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Best Albums of 2012 (Part 2)

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* Please note this list has how been superseded by the one on the Best Albums of the Years page *

The lists reduce the vastness into controllable sizes, into the size of things that can fit into our mind, where they can expand again to the size of everything. The list is the way of fitting everything in one place at one time, so that we can take it with us, so that we can fit it all inside a microchip, a chip we can then fit inside our soul. … The list is a code for everything we are, the list is a diagram, sometimes extremely slight and incomplete, sometimes unbelievably deep and complete, of eternity.
(Paul Morley, Words and Music)

Here we go, then, with the absolute pinnacle of this year’s albums, every one of them essential listening. Read more

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Best Albums of 2012 (Part 1)

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* Please note this list has how been superseded by the one on the Best Albums of the Years page *

This is a list surrounded by other lists leading to other lists, lists … that explain everything by being gateways into worlds of sound, feeling and information…
…the love of making lists is an attempt to remind us of what it is that has happened, and what is happening, all at once, as time and humanity collapses into itself. …
The list is a collage of hopes and wishes, of knowledge and exhibitionism.
(Paul Morley, Words and Music)

So we move on to the list of lists, the forty albums that have made the greatest impact over the last twelve months. Here are the first twenty to have made the cut.

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Best EPs of 2012

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The list is what brings a world of chaos into some kind of pattern. The list fixes a broken world floating out into the outer world of emptiness. The list links us to ourselves, places us together, puts us in order. The list soothes us in the way it organises memory and shapes the consciousness. Everybody loves a list for making sense of the awesome nature of all the stuff that surrounds us. The list is at the heart of everything. Everything is part of a list. Humanity is one long list linking nothing with something.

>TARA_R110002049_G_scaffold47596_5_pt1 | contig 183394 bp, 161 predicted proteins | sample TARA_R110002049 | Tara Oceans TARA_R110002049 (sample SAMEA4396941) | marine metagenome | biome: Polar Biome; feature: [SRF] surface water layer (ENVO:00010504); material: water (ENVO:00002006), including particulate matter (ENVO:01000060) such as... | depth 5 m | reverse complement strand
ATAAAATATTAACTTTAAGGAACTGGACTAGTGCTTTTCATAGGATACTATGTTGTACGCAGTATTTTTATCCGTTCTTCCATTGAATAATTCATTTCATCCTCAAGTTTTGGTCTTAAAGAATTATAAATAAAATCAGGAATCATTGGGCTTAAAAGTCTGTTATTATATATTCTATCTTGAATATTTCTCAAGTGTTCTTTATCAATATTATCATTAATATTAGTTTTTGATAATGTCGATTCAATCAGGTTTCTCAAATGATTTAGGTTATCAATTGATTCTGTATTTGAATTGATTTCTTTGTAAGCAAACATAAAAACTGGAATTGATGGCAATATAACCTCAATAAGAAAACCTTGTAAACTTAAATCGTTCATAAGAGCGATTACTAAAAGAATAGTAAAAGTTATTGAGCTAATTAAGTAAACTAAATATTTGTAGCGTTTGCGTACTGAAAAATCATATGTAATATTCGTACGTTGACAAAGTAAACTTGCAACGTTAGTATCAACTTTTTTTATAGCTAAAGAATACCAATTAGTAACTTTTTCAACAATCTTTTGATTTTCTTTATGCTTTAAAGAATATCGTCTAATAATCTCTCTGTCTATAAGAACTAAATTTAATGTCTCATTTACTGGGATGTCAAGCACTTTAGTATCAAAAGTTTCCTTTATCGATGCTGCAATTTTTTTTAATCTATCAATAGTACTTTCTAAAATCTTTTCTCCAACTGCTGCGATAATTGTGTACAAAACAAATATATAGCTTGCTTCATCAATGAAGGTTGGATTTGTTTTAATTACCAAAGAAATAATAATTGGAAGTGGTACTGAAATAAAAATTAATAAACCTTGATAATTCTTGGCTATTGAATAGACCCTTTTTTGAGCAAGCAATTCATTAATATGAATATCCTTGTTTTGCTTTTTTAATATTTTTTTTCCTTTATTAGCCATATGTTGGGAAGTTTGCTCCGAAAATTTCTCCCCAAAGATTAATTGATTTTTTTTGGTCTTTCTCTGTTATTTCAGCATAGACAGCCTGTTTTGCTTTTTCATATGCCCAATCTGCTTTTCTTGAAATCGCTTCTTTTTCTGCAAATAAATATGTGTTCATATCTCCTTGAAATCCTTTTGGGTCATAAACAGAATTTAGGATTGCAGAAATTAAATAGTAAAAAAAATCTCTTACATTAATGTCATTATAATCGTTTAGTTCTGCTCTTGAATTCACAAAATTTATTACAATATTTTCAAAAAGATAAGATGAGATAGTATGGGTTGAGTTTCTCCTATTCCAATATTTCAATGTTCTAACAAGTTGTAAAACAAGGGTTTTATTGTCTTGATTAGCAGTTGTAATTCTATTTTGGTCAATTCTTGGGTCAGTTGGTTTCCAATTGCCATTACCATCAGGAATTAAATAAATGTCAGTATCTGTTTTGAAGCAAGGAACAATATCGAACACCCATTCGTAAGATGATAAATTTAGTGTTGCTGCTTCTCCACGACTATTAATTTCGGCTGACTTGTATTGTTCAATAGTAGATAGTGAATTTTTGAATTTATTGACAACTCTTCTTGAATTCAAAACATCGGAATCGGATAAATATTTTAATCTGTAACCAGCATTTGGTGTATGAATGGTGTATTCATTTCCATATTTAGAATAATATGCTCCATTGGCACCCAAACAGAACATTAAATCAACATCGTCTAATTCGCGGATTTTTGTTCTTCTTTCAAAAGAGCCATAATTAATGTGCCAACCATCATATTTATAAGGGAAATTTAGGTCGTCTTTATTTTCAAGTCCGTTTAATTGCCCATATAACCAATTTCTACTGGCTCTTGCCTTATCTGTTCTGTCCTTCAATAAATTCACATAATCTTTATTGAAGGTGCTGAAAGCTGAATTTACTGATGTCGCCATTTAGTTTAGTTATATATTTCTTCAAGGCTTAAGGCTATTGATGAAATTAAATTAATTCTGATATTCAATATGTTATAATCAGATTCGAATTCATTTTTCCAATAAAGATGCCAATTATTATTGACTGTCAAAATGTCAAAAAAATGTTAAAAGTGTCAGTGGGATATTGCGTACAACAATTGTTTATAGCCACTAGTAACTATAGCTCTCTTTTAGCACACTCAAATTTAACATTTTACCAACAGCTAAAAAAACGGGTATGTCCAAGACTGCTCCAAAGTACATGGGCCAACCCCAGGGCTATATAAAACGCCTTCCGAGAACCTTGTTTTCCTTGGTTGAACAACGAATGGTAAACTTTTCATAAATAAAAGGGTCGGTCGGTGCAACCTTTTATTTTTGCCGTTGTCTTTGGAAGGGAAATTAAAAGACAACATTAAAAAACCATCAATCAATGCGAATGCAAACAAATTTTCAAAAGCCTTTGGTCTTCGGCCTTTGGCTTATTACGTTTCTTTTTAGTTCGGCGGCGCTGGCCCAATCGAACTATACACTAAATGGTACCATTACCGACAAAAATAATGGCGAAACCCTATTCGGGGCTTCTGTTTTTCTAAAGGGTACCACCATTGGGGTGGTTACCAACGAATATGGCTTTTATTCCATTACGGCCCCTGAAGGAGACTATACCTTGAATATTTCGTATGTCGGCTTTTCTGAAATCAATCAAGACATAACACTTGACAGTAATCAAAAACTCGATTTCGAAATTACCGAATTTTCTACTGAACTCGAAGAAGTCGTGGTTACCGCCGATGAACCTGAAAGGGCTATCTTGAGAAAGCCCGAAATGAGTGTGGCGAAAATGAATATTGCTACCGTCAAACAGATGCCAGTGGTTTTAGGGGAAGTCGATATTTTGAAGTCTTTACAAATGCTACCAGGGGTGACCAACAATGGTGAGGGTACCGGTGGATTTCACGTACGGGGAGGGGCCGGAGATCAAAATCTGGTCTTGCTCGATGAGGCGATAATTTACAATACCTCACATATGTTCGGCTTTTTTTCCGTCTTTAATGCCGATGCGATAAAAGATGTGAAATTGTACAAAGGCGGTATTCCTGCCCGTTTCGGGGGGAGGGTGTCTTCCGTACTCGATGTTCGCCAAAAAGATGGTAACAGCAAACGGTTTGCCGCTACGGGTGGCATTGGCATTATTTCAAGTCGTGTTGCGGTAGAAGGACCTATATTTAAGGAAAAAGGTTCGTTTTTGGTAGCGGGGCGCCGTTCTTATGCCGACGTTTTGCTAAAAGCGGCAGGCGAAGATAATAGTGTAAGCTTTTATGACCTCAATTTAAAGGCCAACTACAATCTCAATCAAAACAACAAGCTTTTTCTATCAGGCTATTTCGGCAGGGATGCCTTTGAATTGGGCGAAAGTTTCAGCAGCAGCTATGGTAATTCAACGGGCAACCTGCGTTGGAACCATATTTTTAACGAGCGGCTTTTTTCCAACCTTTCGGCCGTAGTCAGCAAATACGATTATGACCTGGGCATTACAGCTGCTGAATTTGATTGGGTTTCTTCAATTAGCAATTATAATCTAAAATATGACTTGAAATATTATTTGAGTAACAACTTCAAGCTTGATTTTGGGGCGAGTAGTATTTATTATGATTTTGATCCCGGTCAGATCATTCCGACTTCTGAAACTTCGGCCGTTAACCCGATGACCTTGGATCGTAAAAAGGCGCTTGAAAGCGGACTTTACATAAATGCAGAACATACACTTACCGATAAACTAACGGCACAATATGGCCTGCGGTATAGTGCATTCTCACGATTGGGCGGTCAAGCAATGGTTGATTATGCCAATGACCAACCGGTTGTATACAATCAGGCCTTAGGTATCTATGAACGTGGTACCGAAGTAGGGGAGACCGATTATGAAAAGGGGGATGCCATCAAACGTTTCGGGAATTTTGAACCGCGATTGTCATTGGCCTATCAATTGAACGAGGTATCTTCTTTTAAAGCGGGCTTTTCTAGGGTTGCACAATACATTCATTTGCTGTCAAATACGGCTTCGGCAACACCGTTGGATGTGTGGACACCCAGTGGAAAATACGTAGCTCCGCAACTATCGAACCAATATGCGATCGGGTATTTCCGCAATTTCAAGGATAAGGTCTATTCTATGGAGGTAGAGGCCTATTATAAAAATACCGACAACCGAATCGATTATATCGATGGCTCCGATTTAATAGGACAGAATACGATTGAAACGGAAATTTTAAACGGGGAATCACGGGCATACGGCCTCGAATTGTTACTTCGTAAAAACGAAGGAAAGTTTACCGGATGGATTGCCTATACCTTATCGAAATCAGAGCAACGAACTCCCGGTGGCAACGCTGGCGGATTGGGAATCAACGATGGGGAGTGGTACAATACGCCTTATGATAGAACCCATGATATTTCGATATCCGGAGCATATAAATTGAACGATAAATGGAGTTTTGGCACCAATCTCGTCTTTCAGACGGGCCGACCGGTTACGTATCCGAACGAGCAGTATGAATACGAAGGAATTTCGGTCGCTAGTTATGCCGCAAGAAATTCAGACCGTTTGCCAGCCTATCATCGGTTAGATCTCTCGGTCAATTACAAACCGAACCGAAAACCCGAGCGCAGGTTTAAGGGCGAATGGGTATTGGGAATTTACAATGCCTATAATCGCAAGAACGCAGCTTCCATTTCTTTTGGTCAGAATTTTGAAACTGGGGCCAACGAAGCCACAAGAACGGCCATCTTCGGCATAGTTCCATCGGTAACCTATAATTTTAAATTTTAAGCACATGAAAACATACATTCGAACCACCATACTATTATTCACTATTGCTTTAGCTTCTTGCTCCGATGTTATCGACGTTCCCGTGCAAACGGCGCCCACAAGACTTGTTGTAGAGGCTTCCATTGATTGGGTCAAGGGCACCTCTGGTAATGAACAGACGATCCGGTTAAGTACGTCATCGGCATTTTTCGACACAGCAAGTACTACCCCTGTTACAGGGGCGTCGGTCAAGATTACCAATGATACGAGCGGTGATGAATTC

(Paul Morley, Words and Music)

Paul Morley telling it how it is, & as the year starts to fade away, it’s time once again for the series of lists detailing the best of the best that’s passed through my eardrums in the last 12 months. We begin, as ever, with the ten most outstanding EPs. Read more

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Magical, jewel-like: Monty Adkins – Four Shibusa

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In my 2011 Best Albums of the Year list, in third place was an album that remains one of the best examples of ambient music i’ve had the pleasure to hear: Monty AdkinsFragile.Flicker.Fragment. Describing it as ‘ambient’ is, in some ways, to do it a disservice, as—unlike most deliberately ambient music—it’s a lot more than just that. i described it then as “ambient by accident”, and the same could be said for Adkins’ latest album, Four Shibusa, released on the excellent label Audiobulb Records earlier this year.

The term ‘shibusa‘ is Japanese, and connotes the qualities of a distinct aesthetic outlook emphasising characteristics that Adkins summarises as “simplicity, implicitness, modesty, tranquillity, naturalness, normalcy and imperfection”. The four works presented here were part of a project in collaboration with artist Pip Dickens, in which she and Adkins created an exhibition of work, Shibusa—Extracting Beauty, reflecting upon and exploring aspects of the other’s art form. In the exhibition’s accompanying book, Adkins outlines “four fundamental models” that formed the basis of their work:

the smudging and blushing of colours and motifs into one another […];
the layering of different patterns on top of one another and allowing certain aspects of one or another layer to come to the fore at determined points;
repetitive patterns that are imperfect and are interrupted […]; the repetition here is not always exact, reflecting the human hand rather than the use of the machine […];
interlocking linear motifs that are clear in their group trajectory but remain independent lines.